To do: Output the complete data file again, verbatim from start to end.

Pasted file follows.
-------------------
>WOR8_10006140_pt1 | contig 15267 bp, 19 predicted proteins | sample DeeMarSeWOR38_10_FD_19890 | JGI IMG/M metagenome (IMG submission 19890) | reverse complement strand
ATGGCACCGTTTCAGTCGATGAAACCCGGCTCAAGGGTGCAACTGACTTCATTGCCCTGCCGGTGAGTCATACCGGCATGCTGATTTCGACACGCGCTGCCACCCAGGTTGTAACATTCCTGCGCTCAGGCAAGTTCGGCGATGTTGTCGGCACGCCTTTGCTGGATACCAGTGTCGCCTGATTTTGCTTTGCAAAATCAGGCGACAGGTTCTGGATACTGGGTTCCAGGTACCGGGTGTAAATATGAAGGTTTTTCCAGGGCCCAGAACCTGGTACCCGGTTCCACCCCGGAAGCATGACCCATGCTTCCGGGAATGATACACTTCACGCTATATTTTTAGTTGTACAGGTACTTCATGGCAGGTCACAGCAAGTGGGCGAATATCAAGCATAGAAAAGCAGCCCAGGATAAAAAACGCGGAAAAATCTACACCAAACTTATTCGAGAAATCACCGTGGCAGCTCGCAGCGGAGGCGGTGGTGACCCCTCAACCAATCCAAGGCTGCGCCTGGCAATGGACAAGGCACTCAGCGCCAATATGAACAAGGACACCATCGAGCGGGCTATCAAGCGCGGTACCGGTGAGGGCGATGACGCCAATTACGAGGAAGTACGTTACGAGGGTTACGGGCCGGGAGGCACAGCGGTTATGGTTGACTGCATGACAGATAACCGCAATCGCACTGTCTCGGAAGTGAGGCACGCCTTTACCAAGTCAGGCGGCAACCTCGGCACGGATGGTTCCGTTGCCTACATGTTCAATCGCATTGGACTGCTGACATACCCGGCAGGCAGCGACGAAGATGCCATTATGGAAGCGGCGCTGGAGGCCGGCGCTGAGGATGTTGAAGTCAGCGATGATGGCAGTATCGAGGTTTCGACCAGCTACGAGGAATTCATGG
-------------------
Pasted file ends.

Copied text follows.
>WOR8_10006140_pt1 | contig 15267 bp, 19 predicted proteins | sample DeeMarSeWOR38_10_FD_19890 | JGI IMG/M metagenome (IMG submission 19890) | reverse complement strand
ATGGCACCGTTTCAGTCGATGAAACCCGGCTCAAGGGTGCAACTGACTTCATTGCCCTGCCGGTGAGTCATACCGGCATGCTGATTTCGACACGCGCTGCCACCCAGGTTGTAACATTCCTGCGCTCAGGCAAGTTCGGCGATGTTGTCGGCACGCCTTTGCTGGATACCAGTGTCGCCTGATTTTGCTTTGCAAAATCAGGCGACAGGTTCTGGATACTGGGTTCCAGGTACCGGGTGTAAATATGAAGGTTTTTCCAGGGCCCAGAACCTGGTACCCGGTTCCACCCCGGAAGCATGACCCATGCTTCCGGGAATGATACACTTCACGCTATATTTTTAGTTGTACAGGTACTTCATGGCAGGTCACAGCAAGTGGGCGAATATCAAGCATAGAAAAGCAGCCCAGGATAAAAAACGCGGAAAAATCTACACCAAACTTATTCGAGAAATCACCGTGGCAGCTCGCAGCGGAGGCGGTGGTGACCCCTCAACCAATCCAAGGCTGCGCCTGGCAATGGACAAGGCACTCAGCGCCAATATGAACAAGGACACCATCGAGCGGGCTATCAAGCGCGGTACCGGTGAGGGCGATGACGCCAATTACGAGGAAGTACGTTACGAGGGTTACGGGCCGGGAGGCACAGCGGTTATGGTTGACTGCATGACAGATAACCGCAATCGCACTGTCTCGGAAGTGAGGCACGCCTTTACCAAGTCAGGCGGCAACCTCGGCACGGATGGTTCCGTTGCCTACATGTTCAATCGCATTGGACTGCTGACATACCCGGCAGGCAGCGACGAAGATGCCATTATGGAAGCGGCGCTGGAGGCCGGCGCTGAGGATGTTGAAGTCAGCGATGATGGCAGTATCGAGGTTTCGACCAGCTACGAGGAATTCATGG